Yesterday, to great fanfare, the AFL announced the successful teams who have bid for a license in the new National Women’s League. It’s front-page news, with much accompanying celebration. But while we now know which existing clubs will field a women’s team, there are still too many unanswered questions. One of the most crucial of those is whether the athletes will be paid a full time, living wage. And so far, the signs aren’t good.
For the league to be successful, a full time, living wage is essential.
Female players need to have the time and space to devote themselves to the game and to be professional athletes. If we expect them to perform as professional athletes – both on the field and off – they should be paid enough so they don’t need secondary jobs.
The average men’s AFL player gets $300,000 a year. Based on the early information, which is not definite, the average women’s AFL player will be paid less than $15,000.
Even at the lower end of the AFL payments scale, rookies are paid a living wage. Without ever playing a senior game, an AFL rookie in 2016 is paid $57,100 per year base payment. If a player is a nominated rookie, eligible to play seniors, that jumps to $63,460 with a $3650 match payment per match.
Paying a women’s team playing list of 26 players the AFL’s minimum for a rookie would cost just under $1.5 million dollars per season, or just 14.5% of the current total player payment for the men’s teams.
Part of the reason payment is so important is that it will allow the league to be more inclusive. Expecting women to be able to take a three-month break from their jobs seriously limits who will be able to participate: there will be talented footballers who can’t take those financial risks. A fair salary will help ensure Australia’s best female footballers are able to play the game.
When the need for full time payment is raised, there have been suggestions that this will come in time, once the league is successful in securing TV ratings and sponsorship, payment will come. But having a high-quality competition and elite athletes is an important part of that success. This requires investment up front.
Everything we’ve seen so far has suggested substantial market demand: from the TV audiences of previously televised games to the unexpectedly high interest from clubs in having a women’s team, to the media coverage of the announcement. This suggests that investment would see returns. Already, the dramatic increase in girls’ and women’s AFL teams around the country is suggesting the market is growing.
To fully take advantage of the growing market, players need to be professionals
Just as the GWS and Gold Coast players who were recruited in the year before their team entered the men’s competition were paid, and as players in loss-making teams across the league continue to be paid, so too should women’s players be paid a fair and living wage whether or not their team makes a profit in the first year.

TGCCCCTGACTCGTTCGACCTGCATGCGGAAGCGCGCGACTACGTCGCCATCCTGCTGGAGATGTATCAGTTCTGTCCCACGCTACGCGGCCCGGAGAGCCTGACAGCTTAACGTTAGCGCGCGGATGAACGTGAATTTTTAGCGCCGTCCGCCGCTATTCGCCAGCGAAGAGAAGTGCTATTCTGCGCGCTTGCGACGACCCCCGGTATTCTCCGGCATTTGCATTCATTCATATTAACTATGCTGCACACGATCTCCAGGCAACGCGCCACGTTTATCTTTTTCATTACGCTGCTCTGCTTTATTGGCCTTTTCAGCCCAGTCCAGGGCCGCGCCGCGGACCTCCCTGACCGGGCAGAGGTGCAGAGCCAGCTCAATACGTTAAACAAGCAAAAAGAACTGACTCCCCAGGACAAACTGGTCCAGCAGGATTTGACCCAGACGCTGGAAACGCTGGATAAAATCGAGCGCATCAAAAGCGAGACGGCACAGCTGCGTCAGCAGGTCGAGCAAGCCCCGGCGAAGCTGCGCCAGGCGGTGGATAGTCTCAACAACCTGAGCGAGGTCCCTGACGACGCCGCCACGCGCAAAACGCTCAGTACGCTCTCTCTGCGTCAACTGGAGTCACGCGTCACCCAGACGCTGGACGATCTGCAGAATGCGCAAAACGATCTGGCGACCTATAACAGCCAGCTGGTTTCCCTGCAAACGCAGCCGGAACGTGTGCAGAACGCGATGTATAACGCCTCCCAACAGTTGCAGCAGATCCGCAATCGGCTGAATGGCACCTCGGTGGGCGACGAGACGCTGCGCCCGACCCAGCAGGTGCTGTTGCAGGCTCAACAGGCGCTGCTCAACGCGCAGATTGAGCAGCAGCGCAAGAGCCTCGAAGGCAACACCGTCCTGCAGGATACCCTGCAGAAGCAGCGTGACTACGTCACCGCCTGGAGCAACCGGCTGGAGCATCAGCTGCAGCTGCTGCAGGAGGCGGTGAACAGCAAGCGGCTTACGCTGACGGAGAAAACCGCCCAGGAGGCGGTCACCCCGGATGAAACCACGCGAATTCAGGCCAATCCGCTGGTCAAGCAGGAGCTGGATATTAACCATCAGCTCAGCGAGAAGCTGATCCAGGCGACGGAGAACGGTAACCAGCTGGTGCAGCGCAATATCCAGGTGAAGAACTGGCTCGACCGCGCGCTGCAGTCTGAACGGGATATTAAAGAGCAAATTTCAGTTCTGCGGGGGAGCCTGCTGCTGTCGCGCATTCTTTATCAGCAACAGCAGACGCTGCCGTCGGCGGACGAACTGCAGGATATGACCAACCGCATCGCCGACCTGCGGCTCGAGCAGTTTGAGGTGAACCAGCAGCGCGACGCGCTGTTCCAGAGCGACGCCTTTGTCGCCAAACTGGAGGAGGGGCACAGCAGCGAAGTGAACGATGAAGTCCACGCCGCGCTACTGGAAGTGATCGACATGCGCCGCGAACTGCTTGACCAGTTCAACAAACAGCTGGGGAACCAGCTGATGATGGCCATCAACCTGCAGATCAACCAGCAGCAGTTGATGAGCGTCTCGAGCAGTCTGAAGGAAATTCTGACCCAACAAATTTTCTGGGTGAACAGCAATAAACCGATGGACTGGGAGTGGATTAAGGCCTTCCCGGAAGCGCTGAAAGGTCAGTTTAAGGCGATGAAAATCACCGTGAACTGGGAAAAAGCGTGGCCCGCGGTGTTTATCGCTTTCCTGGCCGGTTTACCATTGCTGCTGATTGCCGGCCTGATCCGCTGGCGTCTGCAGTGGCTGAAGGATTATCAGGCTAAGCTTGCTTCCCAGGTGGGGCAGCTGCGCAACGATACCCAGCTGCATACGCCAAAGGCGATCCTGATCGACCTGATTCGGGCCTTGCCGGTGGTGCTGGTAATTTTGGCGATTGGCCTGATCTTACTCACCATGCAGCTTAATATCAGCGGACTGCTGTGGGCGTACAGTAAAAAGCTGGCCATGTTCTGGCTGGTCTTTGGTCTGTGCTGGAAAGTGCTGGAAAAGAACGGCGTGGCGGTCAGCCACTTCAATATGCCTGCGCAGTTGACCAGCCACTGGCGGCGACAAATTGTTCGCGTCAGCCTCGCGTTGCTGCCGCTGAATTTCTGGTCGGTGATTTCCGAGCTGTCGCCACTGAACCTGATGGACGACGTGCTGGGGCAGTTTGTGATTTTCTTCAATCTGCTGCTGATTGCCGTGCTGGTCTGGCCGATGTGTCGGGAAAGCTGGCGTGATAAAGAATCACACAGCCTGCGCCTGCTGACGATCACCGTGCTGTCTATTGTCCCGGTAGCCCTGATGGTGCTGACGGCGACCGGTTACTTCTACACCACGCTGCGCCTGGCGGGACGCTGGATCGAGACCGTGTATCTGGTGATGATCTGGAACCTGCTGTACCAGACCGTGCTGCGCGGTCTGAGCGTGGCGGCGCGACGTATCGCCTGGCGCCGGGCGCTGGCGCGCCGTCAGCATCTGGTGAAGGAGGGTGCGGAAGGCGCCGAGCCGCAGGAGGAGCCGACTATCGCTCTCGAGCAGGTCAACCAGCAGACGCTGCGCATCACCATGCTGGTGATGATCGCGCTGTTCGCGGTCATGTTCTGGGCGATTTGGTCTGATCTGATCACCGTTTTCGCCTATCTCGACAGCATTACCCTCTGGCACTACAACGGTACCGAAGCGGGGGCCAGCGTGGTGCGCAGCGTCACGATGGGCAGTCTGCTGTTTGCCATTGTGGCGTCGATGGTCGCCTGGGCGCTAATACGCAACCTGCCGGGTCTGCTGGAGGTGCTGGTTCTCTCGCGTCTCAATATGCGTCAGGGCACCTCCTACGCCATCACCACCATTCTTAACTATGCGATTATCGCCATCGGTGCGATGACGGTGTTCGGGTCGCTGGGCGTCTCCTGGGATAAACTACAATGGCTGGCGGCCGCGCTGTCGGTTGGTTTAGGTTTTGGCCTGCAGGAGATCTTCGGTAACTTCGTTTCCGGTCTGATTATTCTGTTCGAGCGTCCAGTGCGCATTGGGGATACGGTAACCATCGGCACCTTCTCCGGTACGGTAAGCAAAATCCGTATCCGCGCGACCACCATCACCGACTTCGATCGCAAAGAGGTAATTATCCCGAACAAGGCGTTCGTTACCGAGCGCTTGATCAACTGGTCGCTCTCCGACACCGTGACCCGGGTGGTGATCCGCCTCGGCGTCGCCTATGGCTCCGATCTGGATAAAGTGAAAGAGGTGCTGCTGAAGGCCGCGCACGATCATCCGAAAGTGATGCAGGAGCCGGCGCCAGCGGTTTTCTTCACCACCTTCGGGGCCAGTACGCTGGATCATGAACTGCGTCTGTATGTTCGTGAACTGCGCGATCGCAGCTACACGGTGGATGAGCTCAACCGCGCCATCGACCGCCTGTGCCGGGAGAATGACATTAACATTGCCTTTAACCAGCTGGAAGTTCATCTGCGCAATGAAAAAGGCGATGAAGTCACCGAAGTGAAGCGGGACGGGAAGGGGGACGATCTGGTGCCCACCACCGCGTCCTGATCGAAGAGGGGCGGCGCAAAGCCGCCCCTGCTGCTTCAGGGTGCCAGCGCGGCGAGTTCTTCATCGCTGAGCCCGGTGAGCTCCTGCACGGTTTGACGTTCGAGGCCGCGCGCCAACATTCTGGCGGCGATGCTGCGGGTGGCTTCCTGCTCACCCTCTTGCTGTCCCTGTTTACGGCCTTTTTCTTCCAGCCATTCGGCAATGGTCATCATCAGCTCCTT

The AFL has shown its capacity to invest and support teams that don’t make money at first recently, with the introduction of the GWS Giants and Gold Coast Suns. On top of direct transfers from the League to the teams, the League spent over $90 million on promoting the game in these new markets in the years surrounding the introducing the new teams. The AFL has shown conclusively it can dedicate substantial money up-front with the view to long-term payoff. This should be no reason that team cannot operate at a loss in the short term.
The AFL Players’ Association has a role to play here too. As the union for players, they should be pushing for nothing less than a full time living wage. And the negotiations shouldn’t end there. Just as there are health and welfare and retirement funds for men’s players, so too should their be for women’s. Our concern for player welfare shouldn’t be restricted to the welfare of men: women’s players will need support both as they transition into and out of roles working in football.
The clubs that have been given a women’s team license also have a role to play by making sure they accurately value the contribution of a women’s team and provide opportunities for supporters to express that support financially. If women’s matches are just included in current membership packages, if there are no additional women’s team support options, and if there are no women’s team merchandise available, it will be difficult for fans to show their support for the women’s teams financially, and easy to undervalue what women’s teams add. Clubs need to make conscious efforts to ensure this doesn’t happen.
Actions speak louder than words
But perhaps the group with the most power to make a difference is the male players. They are currently in the midst of their own negotiations over the next collective bargaining agreement. The single best thing they could do for women’s footy is make a fair and living wage for female footballers a non-negotiable element of that agreement.
Collective bargaining works because it combines the power of the labour force. At the moment, men have the vast majority of that power. They can use it for the benefit of women as well as for themselves.
Because it’s easy to say you support women’s footy, but action is harder. It’s time for players to put their money with their mouths are.